Burn After Reading

The Coen Brothers’ latest black, black comedy of errors follows a group of thick-sculled, mean-spirited, surface-obsessed, selfish, moronic imbeciles. It’s an extreme and unflatteringly hilarious portrait of America but a believable one nonetheless. In terms of plot, tone and craft, Burn After Reading‘s kissing cousin is most certainly Fargo. Critics, understandably, are frustrated that the film lacks Fargo‘s moral center, but that film takes place in a rural winterland where one can make a happy living birthing babies and illustrating postage stamps. Burn takes place in Washington DC. Therein lies the film’s vicious, misanthropic, cold hearted conceit–in Washington DC everybody is both larger than life and a douche bag (and as goes Washington, sadly, so goes the nation). Given all the political nastiness occuring 24 hours a day on LCD screens large and small, the Coen Brothers have appropriated Aaron Sorkin’s dark other, offering up a gleefully caustic evisceration of human folly (though I will admit that amid the blood, the goat cheese, the Mamba Juice and the dildo there are hints of humanity struggling to reach the surface). I loved it. Sure, Brad Pitt overacts, but he’s so much fun to watch. Clooney, Malkovich, Richard Jenkins, Francis McDormand: all are top notch. The film is tightly edited and never drags. And J.K. Simmons masterfully (and uncharacteristically) underplays three brief scenes and nearly steals the entire show. His line reading in one particular moment (“Russia?”) is worth fifty bridges to nowhere.

11 thoughts on “Burn After Reading”

  1. I’ll echo Jeff’s incisive take on the film, and affirm his affirmation — it was funny, sharp, effective. Small qualification: it’s a solid B, no Lebowski, alas, but a delightful return to Coenworld (rather than the soggier stuff of the last two comedies)…

    I’m also interested in why this gets (from some) a critical pasting for its meanness, when it so consistently returns to the mechanics, technique, and ethos of (most? all?) Coen films. They are never countries for old men, or innocent schmoes. Survival is happenstance; everyone has an idee fixe they absurdly follow, despite all evidence to the contrary.

  2. Well, if you know Jeff Turner, you have to know that I love the Dude, but I think the rambling, stoner rhythms of Lebowski to be both a good and bad thing. Everytime I see that film on TV or even throw it in the DVD player, I cannot make it all the way through. It meanders like the tumbling, tumbling tumbleweed that carries us into the darned thing. It’s got some great moments, scenes and characters, but I don’t think it holds together (Reynolds will tell me that’s the point). I feel the same about Raising Arizona; the first forty minutes or so are beautiful and then I start to get bored. I find the stars, the numbers, the thumbs and/or the middle-school grading approach to film criticism to be frustrating (thank you Siskel and Ebert). And maybe it’s the season. but Burn is consistently fun and given the number of characters and plot lines, the film feels more coherent than the above mentioned Coen Bros faves. Sure, I’ll give it a B/B+, or maybe three stars, definitely a thumbs up.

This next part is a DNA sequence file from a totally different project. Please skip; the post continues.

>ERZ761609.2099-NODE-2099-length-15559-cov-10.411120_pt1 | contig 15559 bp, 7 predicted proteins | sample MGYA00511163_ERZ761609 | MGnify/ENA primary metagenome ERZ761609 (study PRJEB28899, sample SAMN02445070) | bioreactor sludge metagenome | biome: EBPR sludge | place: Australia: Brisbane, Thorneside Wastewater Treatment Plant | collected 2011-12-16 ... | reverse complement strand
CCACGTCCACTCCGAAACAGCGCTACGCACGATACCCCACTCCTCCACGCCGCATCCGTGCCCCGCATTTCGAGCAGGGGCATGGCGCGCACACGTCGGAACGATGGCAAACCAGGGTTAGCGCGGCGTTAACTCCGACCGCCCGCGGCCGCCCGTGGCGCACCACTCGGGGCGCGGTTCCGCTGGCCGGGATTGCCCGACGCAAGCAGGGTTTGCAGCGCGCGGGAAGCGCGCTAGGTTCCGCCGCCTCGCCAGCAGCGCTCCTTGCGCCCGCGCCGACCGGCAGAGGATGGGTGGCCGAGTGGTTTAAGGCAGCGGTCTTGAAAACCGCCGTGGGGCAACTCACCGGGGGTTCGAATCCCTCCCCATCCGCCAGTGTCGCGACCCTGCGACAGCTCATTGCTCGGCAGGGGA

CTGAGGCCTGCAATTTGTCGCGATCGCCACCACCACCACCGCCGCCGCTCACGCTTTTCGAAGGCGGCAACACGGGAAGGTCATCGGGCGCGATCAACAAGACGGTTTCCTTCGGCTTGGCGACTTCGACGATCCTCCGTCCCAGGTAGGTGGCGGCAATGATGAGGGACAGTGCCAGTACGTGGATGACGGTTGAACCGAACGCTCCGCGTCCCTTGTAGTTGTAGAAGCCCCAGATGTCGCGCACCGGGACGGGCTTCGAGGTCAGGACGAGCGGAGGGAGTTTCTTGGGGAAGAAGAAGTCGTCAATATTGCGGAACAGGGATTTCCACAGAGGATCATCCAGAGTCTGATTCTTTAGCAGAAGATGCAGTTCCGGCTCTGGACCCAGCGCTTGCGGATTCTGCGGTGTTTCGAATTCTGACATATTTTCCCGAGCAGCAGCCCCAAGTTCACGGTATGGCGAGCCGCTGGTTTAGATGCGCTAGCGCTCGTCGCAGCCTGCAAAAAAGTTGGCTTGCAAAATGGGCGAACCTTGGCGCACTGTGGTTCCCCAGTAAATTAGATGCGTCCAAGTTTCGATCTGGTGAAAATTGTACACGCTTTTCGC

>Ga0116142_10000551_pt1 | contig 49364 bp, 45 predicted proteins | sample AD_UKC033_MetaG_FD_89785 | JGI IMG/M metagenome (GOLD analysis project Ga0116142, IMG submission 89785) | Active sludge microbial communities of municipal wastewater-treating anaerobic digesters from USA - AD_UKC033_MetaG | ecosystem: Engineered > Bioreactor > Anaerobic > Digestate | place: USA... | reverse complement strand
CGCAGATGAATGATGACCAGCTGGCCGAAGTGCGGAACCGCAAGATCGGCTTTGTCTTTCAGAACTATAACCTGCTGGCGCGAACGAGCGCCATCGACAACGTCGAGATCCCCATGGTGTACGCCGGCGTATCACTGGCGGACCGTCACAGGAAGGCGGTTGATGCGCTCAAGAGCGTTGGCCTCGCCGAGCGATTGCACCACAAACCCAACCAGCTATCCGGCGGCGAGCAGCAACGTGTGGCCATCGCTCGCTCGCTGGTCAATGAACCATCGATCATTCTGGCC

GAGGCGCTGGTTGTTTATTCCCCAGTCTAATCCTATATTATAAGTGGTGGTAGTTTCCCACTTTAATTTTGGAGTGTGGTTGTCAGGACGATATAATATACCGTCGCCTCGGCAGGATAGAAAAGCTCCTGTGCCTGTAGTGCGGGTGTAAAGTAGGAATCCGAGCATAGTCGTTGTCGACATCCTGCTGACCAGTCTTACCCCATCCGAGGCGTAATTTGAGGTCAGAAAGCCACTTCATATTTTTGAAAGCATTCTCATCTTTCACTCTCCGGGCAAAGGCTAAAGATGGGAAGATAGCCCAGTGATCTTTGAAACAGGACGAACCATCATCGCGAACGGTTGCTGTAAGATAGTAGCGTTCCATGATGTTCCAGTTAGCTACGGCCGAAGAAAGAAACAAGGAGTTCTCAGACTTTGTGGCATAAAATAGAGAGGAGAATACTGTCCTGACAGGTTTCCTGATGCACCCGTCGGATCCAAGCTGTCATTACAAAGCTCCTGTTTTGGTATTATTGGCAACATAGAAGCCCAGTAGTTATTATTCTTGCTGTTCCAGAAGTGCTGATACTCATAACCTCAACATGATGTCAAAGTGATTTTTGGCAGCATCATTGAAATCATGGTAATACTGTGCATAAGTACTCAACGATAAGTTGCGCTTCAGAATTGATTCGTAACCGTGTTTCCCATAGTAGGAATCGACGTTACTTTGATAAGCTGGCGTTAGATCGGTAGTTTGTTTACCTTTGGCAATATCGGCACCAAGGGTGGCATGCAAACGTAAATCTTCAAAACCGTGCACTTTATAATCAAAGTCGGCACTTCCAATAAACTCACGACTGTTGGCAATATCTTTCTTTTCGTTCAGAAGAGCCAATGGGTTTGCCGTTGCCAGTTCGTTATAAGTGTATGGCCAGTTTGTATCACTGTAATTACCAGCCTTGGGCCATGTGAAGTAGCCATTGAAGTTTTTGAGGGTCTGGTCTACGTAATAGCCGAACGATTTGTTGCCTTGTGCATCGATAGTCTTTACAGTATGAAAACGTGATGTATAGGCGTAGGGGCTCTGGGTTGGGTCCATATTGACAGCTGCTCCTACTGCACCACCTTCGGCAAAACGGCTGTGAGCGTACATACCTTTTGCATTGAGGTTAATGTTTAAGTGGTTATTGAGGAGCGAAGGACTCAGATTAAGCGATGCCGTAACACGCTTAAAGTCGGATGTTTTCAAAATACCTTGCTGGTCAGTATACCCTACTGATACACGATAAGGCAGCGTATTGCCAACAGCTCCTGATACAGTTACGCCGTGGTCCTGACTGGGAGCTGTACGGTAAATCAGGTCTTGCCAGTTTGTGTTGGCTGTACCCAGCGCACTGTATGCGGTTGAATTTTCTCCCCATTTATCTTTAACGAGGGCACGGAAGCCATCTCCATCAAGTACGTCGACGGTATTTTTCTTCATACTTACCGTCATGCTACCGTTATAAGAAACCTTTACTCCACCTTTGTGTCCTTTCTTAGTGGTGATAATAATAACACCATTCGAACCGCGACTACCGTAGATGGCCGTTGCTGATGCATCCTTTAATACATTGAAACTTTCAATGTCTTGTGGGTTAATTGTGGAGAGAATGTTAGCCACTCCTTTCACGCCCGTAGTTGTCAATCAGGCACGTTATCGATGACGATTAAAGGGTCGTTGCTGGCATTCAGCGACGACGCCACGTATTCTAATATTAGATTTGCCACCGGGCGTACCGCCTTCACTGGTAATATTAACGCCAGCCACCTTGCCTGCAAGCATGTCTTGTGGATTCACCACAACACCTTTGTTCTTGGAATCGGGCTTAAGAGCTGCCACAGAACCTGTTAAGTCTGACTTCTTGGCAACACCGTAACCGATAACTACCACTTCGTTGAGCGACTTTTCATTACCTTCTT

Over at Aintitcool, Mr. Beaks hones in on something I poorly attempted to articulate yesterday. He writes, “Whereas most Coen noirs are more firmly rooted in the works of Hammett (MILLER’S CROSSING), Chandler (THE BIG LEBOWSKI) and Cain (THE MAN WHO WASN’T THERE), the low-level shenanigans of BURN AFTER READING play like a D.C.-bound goof on the spy fiction of John le Carré; except, instead of being bound to lifeless, unfeeling nations, these scurrying fools are beholden to instant gratification. They want what they perceive is best for them as soon as possible, and they’re willing, particularly in the case of Linda Litzke, to sacrifice the security of their country to obtain it.”

    Burn After Reading appeals to me even more than earlier Coen Brothers films, because I’ll argue (perhaps moving the goal posts a bit on Mr. Beaks) the film functions as a critique of our “unfeeling nation.” The personal shenanigans on view open up a larger political critique, offering a rage-fueled indictment of the last eight years of political mess-making in D.C. Fuck, fuck, fuck indeed! The film is a colossal cluster-fuck of misguided, irresponsible selfishness, and I’m going to argue this is the Coen Brothers’ “08 election” movie whether they intended it to be or not.

  3. Well, despite being wrong about Lebowski, which is sublime and perfect, your read of Burn is very persuasive–just smart and sharp. You gave me a better appreciation of the film.

    Now kiss me, you big lug!

  4. Ayyyyyyyyyyyyyyyyyyyyyyyyyy! Not cool, Ralphie, not cool.

    In the above I am humorously referencing Garry Marshall’s 1970s’ series “Happy Days,” which often used the epithet “Sit on it”. I, however, in a sly turn on John’s citation, take the persona of the uber-cool Arthur “Fonzie” Fonzarelli, who often chided the hoi polloi, particularly Ralph Malph, about their rhetorical strategies.

    Thus begins the first in my series “Explaining the humor at We Like To Watch,” intended to help our expanding audience find an entrypoint into the dense, culturally-rich stew that is our blog.

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